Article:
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Entry 28D - Fourth Week with the Baboons

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Entry # 28D – Last Days with baboons

Monday, September 18

7:00 Bottles
8:00 Monitor
9:00 Crates
11:00-1:00 Small Babies
3:00-5:00 Nursery Babies

Lee caught me early this morning and asked if I would accompany her to the vet to take two baboons in for blood samples. The Center has seen several cases of cataracts in recent years and they suspect they are from a single male. Therefore, they are blood testing any cases that they see. I had to leave crates early to accompany Lee with Huckleberry and Valentine. Huckleberry is in the Big Babies Hok and Valentine is in the Small Babies. I was honored to be asked and to have a little time with Lee whom I respect tremendously for her caring and dedication to CARE and the baboons.

At 9:45 off we went with Huckleberry with 2 mls of ketamine in a cage and Valentine in a diaper on my lap. It was a 45-minute drive in the opposite direction of Phalaborwa toward Hyedspritz. The town is becoming quite a tourist destination and has a lovely mountain in the distance. In the car before we entered the vet, Lee asked me to administer .5 of ketamine IM to Valentine. Within 1 minute she was asleep in my arms as I carried her into the vet. The vet took all of 10 minutes to take the samples and we were off again to Wimpies for a burger to go as we drove back to CARE.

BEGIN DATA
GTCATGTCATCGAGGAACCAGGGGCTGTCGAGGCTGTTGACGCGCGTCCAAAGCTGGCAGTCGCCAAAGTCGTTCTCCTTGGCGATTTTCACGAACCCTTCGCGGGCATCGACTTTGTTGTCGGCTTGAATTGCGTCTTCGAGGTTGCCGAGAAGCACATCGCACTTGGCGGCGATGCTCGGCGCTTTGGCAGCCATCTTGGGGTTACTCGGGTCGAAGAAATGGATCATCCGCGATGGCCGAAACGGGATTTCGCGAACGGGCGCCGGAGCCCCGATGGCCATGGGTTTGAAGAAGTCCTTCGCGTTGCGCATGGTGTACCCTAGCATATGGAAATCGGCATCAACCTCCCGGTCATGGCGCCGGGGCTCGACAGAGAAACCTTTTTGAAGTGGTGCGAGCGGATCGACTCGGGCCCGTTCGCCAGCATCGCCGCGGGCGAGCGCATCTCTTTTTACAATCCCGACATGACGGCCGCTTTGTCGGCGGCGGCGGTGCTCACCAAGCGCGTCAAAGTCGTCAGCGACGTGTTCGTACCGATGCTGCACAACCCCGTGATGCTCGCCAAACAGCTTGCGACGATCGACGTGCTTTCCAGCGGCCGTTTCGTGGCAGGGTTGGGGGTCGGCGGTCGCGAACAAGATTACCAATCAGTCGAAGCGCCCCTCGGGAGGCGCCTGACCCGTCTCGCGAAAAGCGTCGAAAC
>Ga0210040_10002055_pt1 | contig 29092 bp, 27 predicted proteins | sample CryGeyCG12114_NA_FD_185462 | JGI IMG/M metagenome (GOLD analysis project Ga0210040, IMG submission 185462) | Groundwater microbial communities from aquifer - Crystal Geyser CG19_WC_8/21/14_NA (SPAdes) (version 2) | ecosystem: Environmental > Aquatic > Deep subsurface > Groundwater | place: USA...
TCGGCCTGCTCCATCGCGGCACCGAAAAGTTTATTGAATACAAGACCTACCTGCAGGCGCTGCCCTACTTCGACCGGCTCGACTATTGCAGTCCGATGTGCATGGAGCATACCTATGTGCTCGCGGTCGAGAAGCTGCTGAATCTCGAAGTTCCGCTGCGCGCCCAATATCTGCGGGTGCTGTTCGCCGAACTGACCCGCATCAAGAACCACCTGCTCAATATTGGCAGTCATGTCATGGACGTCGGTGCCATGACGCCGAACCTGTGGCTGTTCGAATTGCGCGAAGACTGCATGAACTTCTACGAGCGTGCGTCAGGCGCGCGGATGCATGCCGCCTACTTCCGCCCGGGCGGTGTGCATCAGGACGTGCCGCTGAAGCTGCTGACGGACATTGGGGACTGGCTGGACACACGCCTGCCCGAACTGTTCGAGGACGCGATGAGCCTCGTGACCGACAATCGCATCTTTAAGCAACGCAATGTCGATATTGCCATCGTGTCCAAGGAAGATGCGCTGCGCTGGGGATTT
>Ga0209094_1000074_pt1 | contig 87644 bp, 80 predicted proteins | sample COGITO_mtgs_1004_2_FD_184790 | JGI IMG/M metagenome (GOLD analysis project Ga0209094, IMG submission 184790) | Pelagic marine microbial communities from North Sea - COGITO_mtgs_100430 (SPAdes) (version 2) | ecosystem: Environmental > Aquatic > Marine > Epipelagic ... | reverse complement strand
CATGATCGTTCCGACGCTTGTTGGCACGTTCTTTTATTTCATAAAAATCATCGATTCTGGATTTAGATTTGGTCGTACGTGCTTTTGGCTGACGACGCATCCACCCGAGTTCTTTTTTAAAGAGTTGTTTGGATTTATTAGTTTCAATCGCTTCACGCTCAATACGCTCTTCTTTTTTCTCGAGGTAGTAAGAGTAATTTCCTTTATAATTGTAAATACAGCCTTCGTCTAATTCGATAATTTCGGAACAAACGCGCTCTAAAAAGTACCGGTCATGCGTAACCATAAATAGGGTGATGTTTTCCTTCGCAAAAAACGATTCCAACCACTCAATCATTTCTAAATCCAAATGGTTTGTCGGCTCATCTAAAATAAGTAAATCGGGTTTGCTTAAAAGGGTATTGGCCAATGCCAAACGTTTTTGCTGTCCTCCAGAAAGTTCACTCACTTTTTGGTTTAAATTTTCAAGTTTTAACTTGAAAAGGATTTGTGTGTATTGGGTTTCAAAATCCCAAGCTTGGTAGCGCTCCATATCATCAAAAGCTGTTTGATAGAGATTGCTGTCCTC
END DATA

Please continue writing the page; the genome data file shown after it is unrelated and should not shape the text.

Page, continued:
As I monitored today, a juvenile from Sindle kindly showed me that there was a perfect hole for him to enter the next cage belonging to another troop. In addition, Hart in the neighboring troop with the arm lesion was no moving his elbow at all and moving his arm from his shoulder. I called Sarah and she said the hole would be repaired before I returned from the vet and that Hart’s injury still needs to be watched, but that she has seen worse heal themselves in time. I have three more days to see Hart and to monitor how he is. I asked Sarah if someone will be assigned my troops immediately as I leave so that there is not interruption in monitoring. She was not aware that I was leaving in three days.